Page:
For a start, this special Servant has a unique authority. “Listen to me” he says in verse 1. “Listen to me you islands, hear this, you distant nations.” Here is someone who demands the world’s attention. Someone who speaks and expects to be listened to. The only character in the Bible who demands such unqualified obedience is God himself. No one else makes such a staggering claim. Even Old Testament prophets justified their words by saying “Thus says the Lord” – they didn’t claim to speak on their own authority.

But when he came, Jesus was different. The Gospel writers (Matthew, Mark, Luke and John) tell us that people were amazed when they heard Jesus speak, because he spoke with authority, not like their rabbis or other religious teachers. Jesus didn’t qualify his words by saying “thus says the Lord”, or “its only my opinion, take it or leave it”. Instead he said, “truly, truly I say to you” and expected full obedience. He said every wise person should build their life on his words, like a wise man builds his house on a rock. You see Jesus was, and is, the Servant who speaks in verse 1 today. He alone speaks with full unqualified, divine authority, and we should build our life and faith on his words today.

Verse 2 of our passage also tells us a little more about the Servant’s words. Like “a sharpened sword” they are totally effective. And like “a polished arrow”, they have amazing accuracy. Throughout the past 2,000 years, people have had their lives transformed by the powerful words of Jesus. Words that perfectly diagnose the human condition, give sure guidance in life, and provide a certain hope for all who trust in them. “Listen to me” says the Servant – and so we should!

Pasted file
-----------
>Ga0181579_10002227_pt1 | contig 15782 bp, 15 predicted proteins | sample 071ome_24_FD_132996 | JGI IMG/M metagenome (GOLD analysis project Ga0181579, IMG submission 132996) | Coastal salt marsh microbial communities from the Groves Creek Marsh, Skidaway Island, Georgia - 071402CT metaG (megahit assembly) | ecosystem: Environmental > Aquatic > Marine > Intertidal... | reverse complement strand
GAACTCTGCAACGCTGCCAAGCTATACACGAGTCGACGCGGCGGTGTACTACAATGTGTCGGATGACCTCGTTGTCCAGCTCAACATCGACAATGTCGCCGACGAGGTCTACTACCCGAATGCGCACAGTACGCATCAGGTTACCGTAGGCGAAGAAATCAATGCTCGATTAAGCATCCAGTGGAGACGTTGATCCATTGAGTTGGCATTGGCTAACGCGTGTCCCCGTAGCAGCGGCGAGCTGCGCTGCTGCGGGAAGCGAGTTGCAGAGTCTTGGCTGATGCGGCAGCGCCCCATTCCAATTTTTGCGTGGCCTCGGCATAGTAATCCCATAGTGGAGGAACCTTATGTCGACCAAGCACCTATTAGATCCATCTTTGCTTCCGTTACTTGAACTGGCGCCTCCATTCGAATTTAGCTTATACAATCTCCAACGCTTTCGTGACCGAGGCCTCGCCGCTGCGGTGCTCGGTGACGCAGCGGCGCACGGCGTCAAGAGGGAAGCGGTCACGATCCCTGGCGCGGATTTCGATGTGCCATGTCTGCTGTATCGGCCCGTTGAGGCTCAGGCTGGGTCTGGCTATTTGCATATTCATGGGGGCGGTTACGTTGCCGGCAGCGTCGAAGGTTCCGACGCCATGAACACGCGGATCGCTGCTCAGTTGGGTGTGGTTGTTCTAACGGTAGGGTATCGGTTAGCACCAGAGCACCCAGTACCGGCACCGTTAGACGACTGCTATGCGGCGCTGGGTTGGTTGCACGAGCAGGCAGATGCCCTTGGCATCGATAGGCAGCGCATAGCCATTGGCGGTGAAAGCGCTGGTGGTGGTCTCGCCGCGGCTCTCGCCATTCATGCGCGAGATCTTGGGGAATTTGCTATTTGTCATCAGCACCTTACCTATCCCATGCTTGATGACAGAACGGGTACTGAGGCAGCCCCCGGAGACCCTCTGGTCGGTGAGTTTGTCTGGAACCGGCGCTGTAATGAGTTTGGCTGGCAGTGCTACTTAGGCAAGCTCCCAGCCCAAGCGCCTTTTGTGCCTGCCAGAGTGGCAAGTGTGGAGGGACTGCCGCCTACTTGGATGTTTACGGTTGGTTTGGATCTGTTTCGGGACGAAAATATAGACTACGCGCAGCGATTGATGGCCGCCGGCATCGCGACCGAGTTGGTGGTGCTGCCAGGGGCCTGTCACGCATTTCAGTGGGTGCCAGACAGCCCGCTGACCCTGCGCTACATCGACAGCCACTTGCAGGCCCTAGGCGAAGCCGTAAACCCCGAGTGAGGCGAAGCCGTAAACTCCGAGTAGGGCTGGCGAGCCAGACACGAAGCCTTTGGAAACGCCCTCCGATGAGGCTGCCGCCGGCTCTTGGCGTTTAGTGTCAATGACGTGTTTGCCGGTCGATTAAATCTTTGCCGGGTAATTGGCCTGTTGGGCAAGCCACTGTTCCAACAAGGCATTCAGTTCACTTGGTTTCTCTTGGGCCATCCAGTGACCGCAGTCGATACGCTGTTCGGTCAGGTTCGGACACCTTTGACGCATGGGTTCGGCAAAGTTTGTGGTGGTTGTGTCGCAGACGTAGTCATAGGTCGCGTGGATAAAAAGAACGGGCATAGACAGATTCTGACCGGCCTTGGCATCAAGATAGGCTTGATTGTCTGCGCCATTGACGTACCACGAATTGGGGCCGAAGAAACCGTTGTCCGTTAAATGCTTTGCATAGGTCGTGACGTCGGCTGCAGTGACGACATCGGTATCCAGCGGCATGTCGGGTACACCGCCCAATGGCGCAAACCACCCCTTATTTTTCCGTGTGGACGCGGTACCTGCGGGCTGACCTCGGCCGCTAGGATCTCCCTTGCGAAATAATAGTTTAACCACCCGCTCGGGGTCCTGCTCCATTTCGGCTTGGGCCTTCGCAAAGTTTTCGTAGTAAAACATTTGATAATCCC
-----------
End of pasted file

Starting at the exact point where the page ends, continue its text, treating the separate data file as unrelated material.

As well as having a unique authority, the Servant also tells us in verses 1 and 3 that he has a unique origin. Listen again to what he says: “Before I was born the LORD called me. Before my birth he has made mention of my name. He said to me “You are my servant, in whom I will display my splendour”.

It seems this Servant was known by God before he was born. It seems this servant’s job description was settled before his human body was conceived. Indeed, verse 3 even suggests that the LORD spoke to his servant before his earthly life began, telling him what his mission in the world would entail.

Now you don’t need to be a Bible-buff to know that only Jesus fits the Servant’s self-description. Only God the Son enjoyed a relationship with his Father before he was born here below. Only God’s Son was sent into the world with a specific task to perform. Only Christ could write his autobiography seven centuries before his conception in Mary’s womb.

Its all beautifully summed up in the famous phrases of John chapter 1 - sentences which will be read at the climax of our Carol Service this evening: “In the beginning was the Word, and the Word was with God, and the Word was God. The Word became flesh and dwelt among us, full of grace and truth.”